Sweetheart berries have “a superior flavor that lasts, even in storage,” he says. That’s unlike some blueberries, which “begin to lose some flavor soon after they’ve been picked.”
Well suited for commercial growers, Sweetheart is “great for home gardens, too,” says Ehlenfeldt who, in 1996, made the cross that resulted in today’s Sweetheart plants. In 1999, he chose it from among other candidate seedlings for further study, continued testing it at Chatsworth through 2009, then formally released it as a named variety in 2010.
Sweetheart can be grown in USDA Plant Hardiness Zone 5 — where temperatures usually won’t get colder than –10°F, on average — and in milder zones. What’s more, some preliminary studies “suggest that Sweetheart may also be hardy in regions colder than Zone 5,” says Ehlenfeldt.
Cara’s Choice: Outstanding Flavor
Cara’s Choice is “regarded by some blueberry aficionados as having the best flavor of any blueberry,” says Ehlenfeldt. “This is a very sweet, medium-sized blueberry, with a pleasant aroma.”
Even though its yields are only moderate — about 35% less than industry standards such as Bluecrop, for example — this berry nonetheless offers growers the significant advantage of keeping its quality while still on the bush. “That’s a plus,” notes Ehlenfeldt, “because it allows growers to distribute their harvests over a longer period of time.” Meanwhile, the berries’ sweetness tends to increase. “The berries can stay on the plant for several weeks after ripening, without losing flavor or firmness,” he reports. Best for Zone 6 and milder zones, this berry is ready for harvest in midseason.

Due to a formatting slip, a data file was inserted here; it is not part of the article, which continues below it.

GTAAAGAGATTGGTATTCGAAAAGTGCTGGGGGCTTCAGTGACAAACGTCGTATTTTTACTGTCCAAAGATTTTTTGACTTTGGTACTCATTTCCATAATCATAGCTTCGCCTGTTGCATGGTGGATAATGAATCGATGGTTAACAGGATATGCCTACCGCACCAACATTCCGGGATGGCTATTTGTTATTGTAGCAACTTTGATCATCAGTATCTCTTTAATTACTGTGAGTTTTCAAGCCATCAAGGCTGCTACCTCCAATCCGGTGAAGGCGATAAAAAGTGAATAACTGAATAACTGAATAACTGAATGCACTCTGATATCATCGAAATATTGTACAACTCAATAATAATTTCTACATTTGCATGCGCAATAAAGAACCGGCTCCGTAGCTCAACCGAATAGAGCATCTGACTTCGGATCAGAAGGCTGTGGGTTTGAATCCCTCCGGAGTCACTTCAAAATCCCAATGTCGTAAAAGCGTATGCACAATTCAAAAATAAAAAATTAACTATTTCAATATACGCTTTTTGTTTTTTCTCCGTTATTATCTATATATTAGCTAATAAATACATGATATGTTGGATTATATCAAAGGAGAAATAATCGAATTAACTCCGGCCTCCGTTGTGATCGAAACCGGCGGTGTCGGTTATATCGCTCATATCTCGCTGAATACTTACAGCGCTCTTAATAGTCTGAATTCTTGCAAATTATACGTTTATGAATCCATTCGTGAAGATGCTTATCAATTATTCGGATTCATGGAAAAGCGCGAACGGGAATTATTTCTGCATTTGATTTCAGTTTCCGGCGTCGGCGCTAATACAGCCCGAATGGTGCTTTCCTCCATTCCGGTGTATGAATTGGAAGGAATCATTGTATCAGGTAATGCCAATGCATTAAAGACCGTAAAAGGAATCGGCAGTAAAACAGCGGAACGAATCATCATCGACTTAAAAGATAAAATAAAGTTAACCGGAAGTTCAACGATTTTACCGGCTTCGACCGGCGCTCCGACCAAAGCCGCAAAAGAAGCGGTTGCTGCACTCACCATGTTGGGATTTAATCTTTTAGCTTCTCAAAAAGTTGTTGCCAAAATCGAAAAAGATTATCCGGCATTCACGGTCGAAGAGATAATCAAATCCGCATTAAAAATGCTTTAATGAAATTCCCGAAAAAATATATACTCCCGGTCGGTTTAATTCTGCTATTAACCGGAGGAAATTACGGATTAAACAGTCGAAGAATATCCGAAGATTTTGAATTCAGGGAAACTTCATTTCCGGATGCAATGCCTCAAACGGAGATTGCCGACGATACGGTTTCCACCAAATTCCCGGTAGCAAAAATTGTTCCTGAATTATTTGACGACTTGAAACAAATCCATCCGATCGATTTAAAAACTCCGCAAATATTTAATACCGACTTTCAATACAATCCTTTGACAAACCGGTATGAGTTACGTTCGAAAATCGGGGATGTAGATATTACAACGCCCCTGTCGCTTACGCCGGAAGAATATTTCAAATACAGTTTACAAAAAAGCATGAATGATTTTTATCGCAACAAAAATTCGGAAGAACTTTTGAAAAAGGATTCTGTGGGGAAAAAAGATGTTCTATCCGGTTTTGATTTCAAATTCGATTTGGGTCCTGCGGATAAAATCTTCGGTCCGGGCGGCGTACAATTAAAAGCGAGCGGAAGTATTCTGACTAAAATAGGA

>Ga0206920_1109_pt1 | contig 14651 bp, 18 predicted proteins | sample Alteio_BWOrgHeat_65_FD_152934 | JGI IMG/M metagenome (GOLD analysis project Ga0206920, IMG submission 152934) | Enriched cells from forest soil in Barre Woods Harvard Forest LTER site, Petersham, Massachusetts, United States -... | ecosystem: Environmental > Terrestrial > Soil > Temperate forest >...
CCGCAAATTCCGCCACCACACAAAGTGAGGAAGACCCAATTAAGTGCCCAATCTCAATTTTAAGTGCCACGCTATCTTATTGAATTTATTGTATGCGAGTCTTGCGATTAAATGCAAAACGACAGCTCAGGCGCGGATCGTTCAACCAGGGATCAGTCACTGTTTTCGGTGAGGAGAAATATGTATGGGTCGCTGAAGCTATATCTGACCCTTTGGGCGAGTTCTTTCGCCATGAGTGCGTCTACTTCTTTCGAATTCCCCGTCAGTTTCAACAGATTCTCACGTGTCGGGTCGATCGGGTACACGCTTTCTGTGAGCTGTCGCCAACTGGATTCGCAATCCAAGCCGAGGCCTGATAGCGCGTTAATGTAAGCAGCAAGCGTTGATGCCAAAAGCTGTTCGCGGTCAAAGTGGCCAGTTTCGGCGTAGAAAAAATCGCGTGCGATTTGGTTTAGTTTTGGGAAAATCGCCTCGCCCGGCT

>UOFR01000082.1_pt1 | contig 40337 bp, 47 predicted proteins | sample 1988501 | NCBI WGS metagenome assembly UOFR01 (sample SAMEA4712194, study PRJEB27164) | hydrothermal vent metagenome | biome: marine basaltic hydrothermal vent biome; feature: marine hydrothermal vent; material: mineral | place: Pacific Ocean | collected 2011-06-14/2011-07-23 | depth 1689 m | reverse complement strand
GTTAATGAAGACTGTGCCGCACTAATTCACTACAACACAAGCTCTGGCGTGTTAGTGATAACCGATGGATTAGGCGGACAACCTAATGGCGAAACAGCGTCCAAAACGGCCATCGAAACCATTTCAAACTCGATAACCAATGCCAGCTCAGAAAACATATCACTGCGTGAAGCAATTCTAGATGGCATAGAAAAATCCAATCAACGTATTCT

Blueberry researcher Arlen D. Draper, formerly with USDA in Beltsville, MD, and now retired, made the cross that yielded today’s Cara’s Choice in the late 1970s and, in 1981, singled it out for further study. Since then, evaluations at the Atlantic Blueberry Company and at Variety Farms — both in Hammonton, NJ — by Draper, Ehlenfeldt, now-retired ARS scientists Gene J. Galletta and Allan W. Stretch’ and Rutgers’ Vorsa led to the plant’s release in 2000.
Ehlenfeldt expects to have yet another superb blueberry ready to introduce in the near future.